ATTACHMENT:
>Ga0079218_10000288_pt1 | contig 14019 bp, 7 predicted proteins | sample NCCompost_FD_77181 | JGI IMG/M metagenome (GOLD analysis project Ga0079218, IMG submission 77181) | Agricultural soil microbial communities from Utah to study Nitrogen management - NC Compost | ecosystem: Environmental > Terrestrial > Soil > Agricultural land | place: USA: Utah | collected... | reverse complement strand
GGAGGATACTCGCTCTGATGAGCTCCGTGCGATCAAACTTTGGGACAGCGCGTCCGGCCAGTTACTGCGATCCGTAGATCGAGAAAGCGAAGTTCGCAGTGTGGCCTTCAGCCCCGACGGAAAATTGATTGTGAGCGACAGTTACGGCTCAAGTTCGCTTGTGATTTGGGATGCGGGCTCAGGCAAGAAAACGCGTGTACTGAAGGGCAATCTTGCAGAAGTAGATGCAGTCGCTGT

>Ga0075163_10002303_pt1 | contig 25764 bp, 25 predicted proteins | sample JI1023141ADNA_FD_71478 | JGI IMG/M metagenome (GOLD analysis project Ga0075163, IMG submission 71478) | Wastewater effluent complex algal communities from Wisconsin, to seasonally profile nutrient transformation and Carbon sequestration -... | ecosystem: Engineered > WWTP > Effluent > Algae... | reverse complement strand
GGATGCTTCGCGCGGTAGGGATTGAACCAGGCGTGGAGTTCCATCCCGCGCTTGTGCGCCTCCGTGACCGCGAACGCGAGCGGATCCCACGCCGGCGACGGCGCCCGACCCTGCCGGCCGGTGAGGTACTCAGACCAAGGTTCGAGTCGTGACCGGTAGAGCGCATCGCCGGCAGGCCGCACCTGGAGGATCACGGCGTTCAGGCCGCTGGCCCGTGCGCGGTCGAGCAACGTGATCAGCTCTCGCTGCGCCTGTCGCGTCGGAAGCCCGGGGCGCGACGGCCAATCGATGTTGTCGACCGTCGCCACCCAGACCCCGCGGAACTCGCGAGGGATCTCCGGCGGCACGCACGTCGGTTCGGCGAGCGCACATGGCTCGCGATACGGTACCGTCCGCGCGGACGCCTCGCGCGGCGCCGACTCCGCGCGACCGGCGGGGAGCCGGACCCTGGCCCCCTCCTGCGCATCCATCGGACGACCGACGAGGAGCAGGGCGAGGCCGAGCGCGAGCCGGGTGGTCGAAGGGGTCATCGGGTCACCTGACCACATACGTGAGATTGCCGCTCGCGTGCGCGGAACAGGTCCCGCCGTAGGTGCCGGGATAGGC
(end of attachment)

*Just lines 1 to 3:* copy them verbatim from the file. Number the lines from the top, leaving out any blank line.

>Ga0079218_10000288_pt1 | contig 14019 bp, 7 predicted proteins | sample NCCompost_FD_77181 | JGI IMG/M metagenome (GOLD analysis project Ga0079218, IMG submission 77181) | Agricultural soil microbial communities from Utah to study Nitrogen management - NC Compost | ecosystem: Environmental > Terrestrial > Soil > Agricultural land | place: USA: Utah | collected... | reverse complement strand
GGAGGATACTCGCTCTGATGAGCTCCGTGCGATCAAACTTTGGGACAGCGCGTCCGGCCAGTTACTGCGATCCGTAGATCGAGAAAGCGAAGTTCGCAGTGTGGCCTTCAGCCCCGACGGAAAATTGATTGTGAGCGACAGTTACGGCTCAAGTTCGCTTGTGATTTGGGATGCGGGCTCAGGCAAGAAAACGCGTGTACTGAAGGGCAATCTTGCAGAAGTAGATGCAGTCGCTGT

>Ga0075163_10002303_pt1 | contig 25764 bp, 25 predicted proteins | sample JI1023141ADNA_FD_71478 | JGI IMG/M metagenome (GOLD analysis project Ga0075163, IMG submission 71478) | Wastewater effluent complex algal communities from Wisconsin, to seasonally profile nutrient transformation and Carbon sequestration -... | ecosystem: Engineered > WWTP > Effluent > Algae... | reverse complement strand